This series, Notes from the Trail, focuses on thoughts and events that happen with the interactions in nature.
I step onto my back porch trying to gauge how today’s weather will be. I am cheerful that once again the deep humidity of the long summer has subsided. Thoughts of fall attempt to encroach upon the mind. I shake them away. The calender still says August and summer may not be over yet.
I look at my watch and know that I do not have much time to hike, so I pick somewhere close by. Luckily, Ferne Clyffe State Park is just the right distance away to explore. Ferne Clyffe holds many interesting features so I decide to visit a trail that does not receive as many visitors as Big Rocky Hollow or Hawk’s Cave, but in its own way is just as scenic.
I follow signs past Ferne Clyffe Lake and instead of going into the heart of the park I take a left. The dam parallels the road as I turn right towards the parking area of the Round Bluff Nature Preserve Trail.
Tucked away on the south side of the park lingers the remains of an ancient sandstone knob. The sandstone here at Round Bluff is more resilient than the rock that surrounded it previously. As time passed by the weaker sandstone eroded away, leaving this unusual mound of rock.
This area was dedicated as a Nature Preserve on August 1973 and consist of 53 acres. According to the Illinois Nature Preserve Commission, the goal of nature preserves are the following:
To assist private and public landowners in protecting high quality natural areas and habitats of endangered and threatened species in perpetuity.
The trail begins to the right of the parking lot and plunges immediately into the forest undergrowth. The morning light fails to illuminate the west side of the the knob. Several trees appear to have been blown over, but as we get closer we notice they are Eastern Red Cedar that lie twisted like modern sculptures across the path. The roundness of the bluff can be seen as I arrive on the south side. Trees cling precariously to the edges stretching long tentacle-like roots over the mossy-green face of the rock.
Soon I begin to climb a short section leading to the east side of the knob. It is here that the presence of the sun can start to be felt. Sections of the path open up bringing sweat to my forehead. The growth is more pronounced giving way to larger deciduous trees. I come to a short side trail to an Illinois State Champion Winged-Elm Tree. This type of tree circumference is usually no more than 24 inches, but this champion boasts a whooping 60 inch circumference, making this a giant amongst winged-elm trees.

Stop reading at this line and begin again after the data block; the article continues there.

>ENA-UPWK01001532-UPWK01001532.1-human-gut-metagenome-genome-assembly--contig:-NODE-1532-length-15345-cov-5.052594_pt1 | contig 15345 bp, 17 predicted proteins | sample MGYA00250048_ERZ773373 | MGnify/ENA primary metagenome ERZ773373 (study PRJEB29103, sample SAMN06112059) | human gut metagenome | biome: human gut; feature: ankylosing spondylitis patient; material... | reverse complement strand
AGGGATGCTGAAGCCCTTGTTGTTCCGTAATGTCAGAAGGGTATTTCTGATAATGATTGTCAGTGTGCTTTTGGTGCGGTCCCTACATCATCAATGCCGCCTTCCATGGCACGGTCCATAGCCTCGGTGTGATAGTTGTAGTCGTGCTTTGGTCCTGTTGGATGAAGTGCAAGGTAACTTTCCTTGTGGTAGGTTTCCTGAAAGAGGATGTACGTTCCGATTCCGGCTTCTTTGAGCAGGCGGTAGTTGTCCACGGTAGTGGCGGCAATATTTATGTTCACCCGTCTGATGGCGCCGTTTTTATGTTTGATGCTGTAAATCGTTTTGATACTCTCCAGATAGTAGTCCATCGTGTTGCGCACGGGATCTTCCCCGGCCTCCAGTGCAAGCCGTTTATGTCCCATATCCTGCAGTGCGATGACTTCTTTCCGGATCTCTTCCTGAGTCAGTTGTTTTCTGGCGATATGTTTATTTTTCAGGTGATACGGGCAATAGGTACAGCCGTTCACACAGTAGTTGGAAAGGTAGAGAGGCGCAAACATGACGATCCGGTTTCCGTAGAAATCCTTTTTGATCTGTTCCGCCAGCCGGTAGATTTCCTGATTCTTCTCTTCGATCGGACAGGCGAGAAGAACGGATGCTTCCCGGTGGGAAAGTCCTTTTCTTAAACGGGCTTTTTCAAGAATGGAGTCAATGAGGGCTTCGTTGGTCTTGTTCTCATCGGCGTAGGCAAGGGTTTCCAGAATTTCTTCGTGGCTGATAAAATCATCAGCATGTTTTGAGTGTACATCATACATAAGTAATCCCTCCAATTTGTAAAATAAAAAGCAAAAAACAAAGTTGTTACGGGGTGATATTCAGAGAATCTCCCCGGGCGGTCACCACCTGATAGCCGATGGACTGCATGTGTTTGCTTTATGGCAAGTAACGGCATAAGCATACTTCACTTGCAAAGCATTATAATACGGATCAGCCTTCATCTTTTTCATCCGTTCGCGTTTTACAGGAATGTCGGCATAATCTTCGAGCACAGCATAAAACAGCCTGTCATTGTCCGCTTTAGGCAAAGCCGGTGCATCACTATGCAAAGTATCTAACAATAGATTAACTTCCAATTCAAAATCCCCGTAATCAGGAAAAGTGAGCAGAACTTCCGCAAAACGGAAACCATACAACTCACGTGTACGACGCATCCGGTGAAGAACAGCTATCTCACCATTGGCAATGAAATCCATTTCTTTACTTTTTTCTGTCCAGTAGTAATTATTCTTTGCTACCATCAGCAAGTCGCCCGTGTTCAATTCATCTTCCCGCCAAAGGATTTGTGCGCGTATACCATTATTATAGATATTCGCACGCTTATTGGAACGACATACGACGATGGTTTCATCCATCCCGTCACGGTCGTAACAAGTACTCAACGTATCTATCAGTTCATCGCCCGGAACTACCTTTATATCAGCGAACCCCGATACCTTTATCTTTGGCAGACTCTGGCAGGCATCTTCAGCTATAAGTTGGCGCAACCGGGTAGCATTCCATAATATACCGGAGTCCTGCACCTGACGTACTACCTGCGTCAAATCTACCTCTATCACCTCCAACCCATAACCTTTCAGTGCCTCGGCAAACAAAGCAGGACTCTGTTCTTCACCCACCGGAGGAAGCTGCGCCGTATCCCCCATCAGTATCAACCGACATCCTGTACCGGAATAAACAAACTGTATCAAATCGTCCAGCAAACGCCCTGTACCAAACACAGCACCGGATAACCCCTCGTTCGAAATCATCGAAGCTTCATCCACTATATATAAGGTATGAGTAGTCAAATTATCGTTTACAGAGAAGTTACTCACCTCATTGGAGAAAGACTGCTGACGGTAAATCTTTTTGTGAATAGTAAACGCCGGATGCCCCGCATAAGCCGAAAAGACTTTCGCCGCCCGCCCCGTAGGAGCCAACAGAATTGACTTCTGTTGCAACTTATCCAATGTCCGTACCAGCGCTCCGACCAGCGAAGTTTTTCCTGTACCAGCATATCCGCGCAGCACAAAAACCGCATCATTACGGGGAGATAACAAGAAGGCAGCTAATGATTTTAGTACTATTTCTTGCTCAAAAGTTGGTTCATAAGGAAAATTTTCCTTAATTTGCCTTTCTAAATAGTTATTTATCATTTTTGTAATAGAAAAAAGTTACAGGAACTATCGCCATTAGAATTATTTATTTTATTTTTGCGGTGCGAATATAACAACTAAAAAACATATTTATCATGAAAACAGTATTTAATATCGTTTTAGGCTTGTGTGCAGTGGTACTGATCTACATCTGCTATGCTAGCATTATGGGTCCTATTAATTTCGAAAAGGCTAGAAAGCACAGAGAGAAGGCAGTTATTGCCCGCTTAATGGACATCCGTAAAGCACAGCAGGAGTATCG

Back on the main trail the path starts to bend towards the north. The bluff begins to lose its “round” status and becomes more vertical in stature. I walk into the cool underbellies of the bluff and notice the rich, vibrant greens that have made this place home. Ferns sprout amongst the moisture-rich recesses of the sandstone.
This section is, also, a wildflower haven. Just this last spring, Jack-in-the-pulpits lined both sides of the trail. I had never seen so many in one place.
I climb a gentle hill and then wind my way down to a shallow rock overhang. A wooden stair case appears leading up the side of a steep hill. The stairs hug close to the bluff and allow one to view the ferns that appear to flow down the sandstone midway up the bluff.
As I top the first staircase another valley comes into view and with it two more staircases. The second set of steps are shallow and close together making it hard for a long-legged person to maneuver down easily, but I take my time and enjoy the man-made structure. I think to myself that if one does not like stairs this is definitely not the trail for you.
I arrive at the bottom of the little valley and begin the ascent of the last and longest flight of stairs. A huge grayish-white rock wall appears in the background. It plummets at least 100 feet. I had forgotten about this part of the trail and am glad to have returned.
My camcorder flashes low battery. Arrggh!!! I have left my only other battery at home and have according to my indicator only four minutes left. I kick up my recording a notch and quickly film several sequences between massive chucks of rock below the wall. I reluctantly leave this section and soon reappear out into the sunlight and out of the forest.
Directly in front of me is a covered shelter and I know that I am almost back to my vehicle. I film the last frame in front of Lakeview Picnic Shelter as my battery finally fades.
Even though this trail is a short one mile hike this round bluff brings one full circle around a mass of sandstone that is truly a gem of Ferne Clyffe State Park.
Disclaimer: The author and Shawnee Hills Outdoors disclaim any liability or loss incurred as a consequence, directly or indirectly, of the use and application on any information contained in this blog. Although this post talks and shows video of a person hiking alone, it is the best policy to always have a hiking partner. If you do attempt to explore any of these areas make sure you are have the proper knowledge to survive in the woods, do not rely on a cellphone for help. Please check ranger stations and park superintendents for latest information regarding these areas. This website is for entertainment only.
Facebook & E-mail Updates
If you like these posts, please click the facebook like button below or use the save/share to help pass the word around about our Shawnee Hills. You can, also, keep up-to-date by e-mail by filling your e-mail address below. Thanks.
Use the map below to get directions by clicking on the tab and entering your address. The tab is the approximate trailhead location.